Managing External Expectations
Fun fact – Internal and External Expectations was supposed to be one post. But it got really long and I could not figure out what exactly to say about managing external expectations by my deadline to get the weekly essay posted so here we are with Managing External Expectations, Part 2. Use this link to check out the first installment, Managing Internal Expectations.
Clearly I am talking to myself mostly as I try to figure this out. You are getting a front row seat to me trying to figure this out. It might not be pretty.
Sure I want to just not deal with people, but that is not practical or healthy. Healthy relationships are a component of the Mental Well-being dimension of Sustainable Productivity. Living with loneliness has a greater negative impact to health than living with air pollution, obesity, and excessive drinking (Holt-Lunstad, et al, 2010).
So here we are needing to learn about managing expectations. The ideal way to do this is to talk about it before whatever the “it” is happens.
But did you catch the first part? The IDEAL way. This is great when I am spiritually fit and able to communicate this way. The REAL way this happens is a little more chaotic and I usually end up having to clean up a mess after the fact. Yep, more of that Ideal and Real, but this time we are considering the other party that we are interacting with. As wonderful as my husband is, he is not Ideal. He is a quirky, faulted human being that I love dearly. And my kids have undeveloped frontal lobes – its not their fault either.
That is a roundabout way to saying that shit gets messy sometimes at the homestead. Let me share a simple tool that is currently working for me when it comes to managing external expectations.
The Magic Words
Ok, not those magic words. But something that is working for me right now is to start a tough-for-me conversation with this phrase:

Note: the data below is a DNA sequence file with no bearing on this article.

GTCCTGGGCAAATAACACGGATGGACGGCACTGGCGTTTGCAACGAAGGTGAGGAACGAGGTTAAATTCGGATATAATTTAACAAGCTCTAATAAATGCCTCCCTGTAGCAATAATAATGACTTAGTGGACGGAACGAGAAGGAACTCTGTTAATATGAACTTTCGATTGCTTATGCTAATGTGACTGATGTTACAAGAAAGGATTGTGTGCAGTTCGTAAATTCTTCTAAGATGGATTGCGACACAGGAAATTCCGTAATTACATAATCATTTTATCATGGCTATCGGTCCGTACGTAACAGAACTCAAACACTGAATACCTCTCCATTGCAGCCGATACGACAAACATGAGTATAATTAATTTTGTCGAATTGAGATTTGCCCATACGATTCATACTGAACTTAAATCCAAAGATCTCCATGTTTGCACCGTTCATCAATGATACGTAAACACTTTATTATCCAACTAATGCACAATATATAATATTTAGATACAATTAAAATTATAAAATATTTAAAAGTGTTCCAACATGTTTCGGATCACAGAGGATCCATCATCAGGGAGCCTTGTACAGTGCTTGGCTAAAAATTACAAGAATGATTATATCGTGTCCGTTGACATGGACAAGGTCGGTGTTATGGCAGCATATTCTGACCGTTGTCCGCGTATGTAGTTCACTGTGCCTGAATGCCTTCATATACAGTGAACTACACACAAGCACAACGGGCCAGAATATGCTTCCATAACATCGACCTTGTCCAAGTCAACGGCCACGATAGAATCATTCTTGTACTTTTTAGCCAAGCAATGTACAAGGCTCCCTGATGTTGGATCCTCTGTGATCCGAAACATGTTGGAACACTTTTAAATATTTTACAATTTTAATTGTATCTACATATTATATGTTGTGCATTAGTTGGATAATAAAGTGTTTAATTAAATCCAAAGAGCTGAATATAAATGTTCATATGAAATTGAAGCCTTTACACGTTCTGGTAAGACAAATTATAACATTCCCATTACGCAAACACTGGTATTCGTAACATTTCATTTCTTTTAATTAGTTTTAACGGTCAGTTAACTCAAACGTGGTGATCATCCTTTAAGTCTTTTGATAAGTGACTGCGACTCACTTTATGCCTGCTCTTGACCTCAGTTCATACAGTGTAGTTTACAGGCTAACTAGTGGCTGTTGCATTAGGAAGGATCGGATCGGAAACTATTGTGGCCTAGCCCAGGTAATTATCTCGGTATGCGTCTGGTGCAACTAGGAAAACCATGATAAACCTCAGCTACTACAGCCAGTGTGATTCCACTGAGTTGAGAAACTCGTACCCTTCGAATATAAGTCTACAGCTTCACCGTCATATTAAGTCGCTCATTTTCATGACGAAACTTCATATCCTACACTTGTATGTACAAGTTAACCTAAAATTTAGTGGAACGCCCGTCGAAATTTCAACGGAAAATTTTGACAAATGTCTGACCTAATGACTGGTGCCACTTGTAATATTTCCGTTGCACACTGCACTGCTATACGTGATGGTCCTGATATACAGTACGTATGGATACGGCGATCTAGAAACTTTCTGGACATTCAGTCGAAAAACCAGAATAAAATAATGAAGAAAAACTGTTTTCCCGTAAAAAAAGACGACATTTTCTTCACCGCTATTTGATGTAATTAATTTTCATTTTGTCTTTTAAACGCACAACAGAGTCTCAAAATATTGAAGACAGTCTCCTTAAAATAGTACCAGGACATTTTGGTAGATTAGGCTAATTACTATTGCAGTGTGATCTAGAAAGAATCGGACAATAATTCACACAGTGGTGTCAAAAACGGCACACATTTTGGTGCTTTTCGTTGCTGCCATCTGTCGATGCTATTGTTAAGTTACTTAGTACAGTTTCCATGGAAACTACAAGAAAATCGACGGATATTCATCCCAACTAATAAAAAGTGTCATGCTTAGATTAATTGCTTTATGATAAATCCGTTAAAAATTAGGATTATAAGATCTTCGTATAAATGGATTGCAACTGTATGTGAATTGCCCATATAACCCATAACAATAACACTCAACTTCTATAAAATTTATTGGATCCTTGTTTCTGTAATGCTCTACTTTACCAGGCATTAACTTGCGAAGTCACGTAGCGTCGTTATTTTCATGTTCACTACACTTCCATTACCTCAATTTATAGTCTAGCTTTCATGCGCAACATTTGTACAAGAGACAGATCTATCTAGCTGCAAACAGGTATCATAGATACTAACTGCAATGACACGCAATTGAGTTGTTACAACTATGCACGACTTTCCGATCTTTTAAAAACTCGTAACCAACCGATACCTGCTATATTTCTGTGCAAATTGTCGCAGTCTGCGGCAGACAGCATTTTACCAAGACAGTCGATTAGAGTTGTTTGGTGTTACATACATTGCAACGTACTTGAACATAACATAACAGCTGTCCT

“The story I am telling myself…”
This lightens the tone and avoids any accusation. Here are a few examples:
- “Here is the story I am telling myself about you handing me my Christmas present still in the Target bag: I am a last minute thought for you since you don’t care enough to wrap the gift – or even stick it in a gift bag.”
- “Do you have a second for me to share the story I am telling myself about you not emptying the dishwasher? I tell myself that when you know I want it done and you don’t do it, you are disrespecting my authority as a parent and you don’t care about contributing to the house.”
In the context of this discussion about managing expectations, let’s be clear that in both of these situations, exactly zero expectations were shared. I did not tell Bixby that I would like my presents wrapped. He does not care about receiving his gifts wrapped and does not know how to wrap presents. And about that dishwasher – no teenager is looking for chores to do around the house or even thinking that the dishwasher might have a deeper meaning.
But having a common language of, “the story I am telling myself” allows for a Sustainably Productive conversation. It is productive because it does not start with accusations and “aways / never” statements. I am talking about the next layer – what it means to me. It is sustainable because I can continue it lifelong. I feel safe enough to do it over and over – it is based on a loving interaction.
I hope this offers you a tool to use in your relationships. Let me know either way if you try it or if you take a moment to answer the Sustainable You questions that follow.
Sustainable You Questions
- After an honest, authentic assessment, do you think you are managing external expectations well?
- What would it feel like to user the opener, “The story I am telling myself is…”?
I wonder if this essay would be a good opener for a discussion with your loved one about managing external expectations. If this weekly essay resonated with you, please share it with a friend. I am trying to grow Sustainable Sue and spread the ideas of Sustainable Productivity. The best way to do that is for you to share with someone you know. I am ever grateful.